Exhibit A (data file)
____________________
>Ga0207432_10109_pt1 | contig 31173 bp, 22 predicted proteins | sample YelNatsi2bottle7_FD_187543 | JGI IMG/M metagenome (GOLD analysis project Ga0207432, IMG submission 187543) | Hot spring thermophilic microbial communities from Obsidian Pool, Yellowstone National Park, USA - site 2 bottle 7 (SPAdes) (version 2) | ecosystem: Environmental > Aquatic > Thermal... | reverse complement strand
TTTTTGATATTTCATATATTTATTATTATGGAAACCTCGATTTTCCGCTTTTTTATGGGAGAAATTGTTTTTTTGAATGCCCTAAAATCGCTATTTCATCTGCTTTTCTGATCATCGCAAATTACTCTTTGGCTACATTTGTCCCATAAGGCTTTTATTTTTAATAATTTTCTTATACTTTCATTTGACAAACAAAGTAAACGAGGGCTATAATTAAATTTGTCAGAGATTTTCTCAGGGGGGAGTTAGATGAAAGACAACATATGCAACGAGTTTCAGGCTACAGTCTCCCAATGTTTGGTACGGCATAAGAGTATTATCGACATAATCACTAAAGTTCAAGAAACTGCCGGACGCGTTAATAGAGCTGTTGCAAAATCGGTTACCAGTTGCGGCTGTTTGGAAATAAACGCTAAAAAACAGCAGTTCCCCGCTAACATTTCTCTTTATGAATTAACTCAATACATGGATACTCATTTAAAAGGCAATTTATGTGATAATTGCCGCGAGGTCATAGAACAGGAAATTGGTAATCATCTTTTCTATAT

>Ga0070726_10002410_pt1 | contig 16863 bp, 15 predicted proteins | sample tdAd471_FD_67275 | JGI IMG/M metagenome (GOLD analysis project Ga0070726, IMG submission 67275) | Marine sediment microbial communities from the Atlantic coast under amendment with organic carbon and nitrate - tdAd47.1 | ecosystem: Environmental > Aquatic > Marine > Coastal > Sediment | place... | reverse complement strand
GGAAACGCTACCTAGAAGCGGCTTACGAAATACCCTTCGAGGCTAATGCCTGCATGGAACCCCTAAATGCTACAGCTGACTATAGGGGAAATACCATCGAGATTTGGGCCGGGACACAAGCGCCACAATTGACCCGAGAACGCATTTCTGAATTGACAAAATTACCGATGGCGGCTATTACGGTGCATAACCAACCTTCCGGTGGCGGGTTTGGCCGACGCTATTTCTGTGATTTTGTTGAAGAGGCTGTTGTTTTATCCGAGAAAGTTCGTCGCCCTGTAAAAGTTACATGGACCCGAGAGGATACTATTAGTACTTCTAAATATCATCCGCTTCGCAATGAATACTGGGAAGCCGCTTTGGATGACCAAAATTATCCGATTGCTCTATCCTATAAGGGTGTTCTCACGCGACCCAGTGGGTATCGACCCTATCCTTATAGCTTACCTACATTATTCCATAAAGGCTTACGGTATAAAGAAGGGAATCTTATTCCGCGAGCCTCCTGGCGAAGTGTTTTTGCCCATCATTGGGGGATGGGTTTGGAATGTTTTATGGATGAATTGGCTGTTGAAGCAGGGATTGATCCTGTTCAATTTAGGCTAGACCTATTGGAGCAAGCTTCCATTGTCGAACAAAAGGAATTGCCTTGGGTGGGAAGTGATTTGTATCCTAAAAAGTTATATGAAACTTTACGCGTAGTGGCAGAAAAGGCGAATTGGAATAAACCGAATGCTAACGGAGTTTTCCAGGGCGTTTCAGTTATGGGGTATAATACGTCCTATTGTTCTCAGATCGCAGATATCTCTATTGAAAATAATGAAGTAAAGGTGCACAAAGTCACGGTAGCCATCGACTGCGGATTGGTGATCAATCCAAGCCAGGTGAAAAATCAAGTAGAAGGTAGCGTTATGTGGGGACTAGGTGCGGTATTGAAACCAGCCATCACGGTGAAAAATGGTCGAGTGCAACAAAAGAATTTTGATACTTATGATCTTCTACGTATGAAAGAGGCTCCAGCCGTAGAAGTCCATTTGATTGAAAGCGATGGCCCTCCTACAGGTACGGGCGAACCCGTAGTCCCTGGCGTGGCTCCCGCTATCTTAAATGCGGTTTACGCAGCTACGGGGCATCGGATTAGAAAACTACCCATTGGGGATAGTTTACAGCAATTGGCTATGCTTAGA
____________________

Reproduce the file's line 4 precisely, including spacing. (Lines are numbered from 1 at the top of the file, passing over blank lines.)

GGAAACGCTACCTAGAAGCGGCTTACGAAATACCCTTCGAGGCTAATGCCTGCATGGAACCCCTAAATGCTACAGCTGACTATAGGGGAAATACCATCGAGATTTGGGCCGGGACACAAGCGCCACAATTGACCCGAGAACGCATTTCTGAATTGACAAAATTACCGATGGCGGCTATTACGGTGCATAACCAACCTTCCGGTGGCGGGTTTGGCCGACGCTATTTCTGTGATTTTGTTGAAGAGGCTGTTGTTTTATCCGAGAAAGTTCGTCGCCCTGTAAAAGTTACATGGACCCGAGAGGATACTATTAGTACTTCTAAATATCATCCGCTTCGCAATGAATACTGGGAAGCCGCTTTGGATGACCAAAATTATCCGATTGCTCTATCCTATAAGGGTGTTCTCACGCGACCCAGTGGGTATCGACCCTATCCTTATAGCTTACCTACATTATTCCATAAAGGCTTACGGTATAAAGAAGGGAATCTTATTCCGCGAGCCTCCTGGCGAAGTGTTTTTGCCCATCATTGGGGGATGGGTTTGGAATGTTTTATGGATGAATTGGCTGTTGAAGCAGGGATTGATCCTGTTCAATTTAGGCTAGACCTATTGGAGCAAGCTTCCATTGTCGAACAAAAGGAATTGCCTTGGGTGGGAAGTGATTTGTATCCTAAAAAGTTATATGAAACTTTACGCGTAGTGGCAGAAAAGGCGAATTGGAATAAACCGAATGCTAACGGAGTTTTCCAGGGCGTTTCAGTTATGGGGTATAATACGTCCTATTGTTCTCAGATCGCAGATATCTCTATTGAAAATAATGAAGTAAAGGTGCACAAAGTCACGGTAGCCATCGACTGCGGATTGGTGATCAATCCAAGCCAGGTGAAAAATCAAGTAGAAGGTAGCGTTATGTGGGGACTAGGTGCGGTATTGAAACCAGCCATCACGGTGAAAAATGGTCGAGTGCAACAAAAGAATTTTGATACTTATGATCTTCTACGTATGAAAGAGGCTCCAGCCGTAGAAGTCCATTTGATTGAAAGCGATGGCCCTCCTACAGGTACGGGCGAACCCGTAGTCCCTGGCGTGGCTCCCGCTATCTTAAATGCGGTTTACGCAGCTACGGGGCATCGGATTAGAAAACTACCCATTGGGGATAGTTTACAGCAATTGGCTATGCTTAGA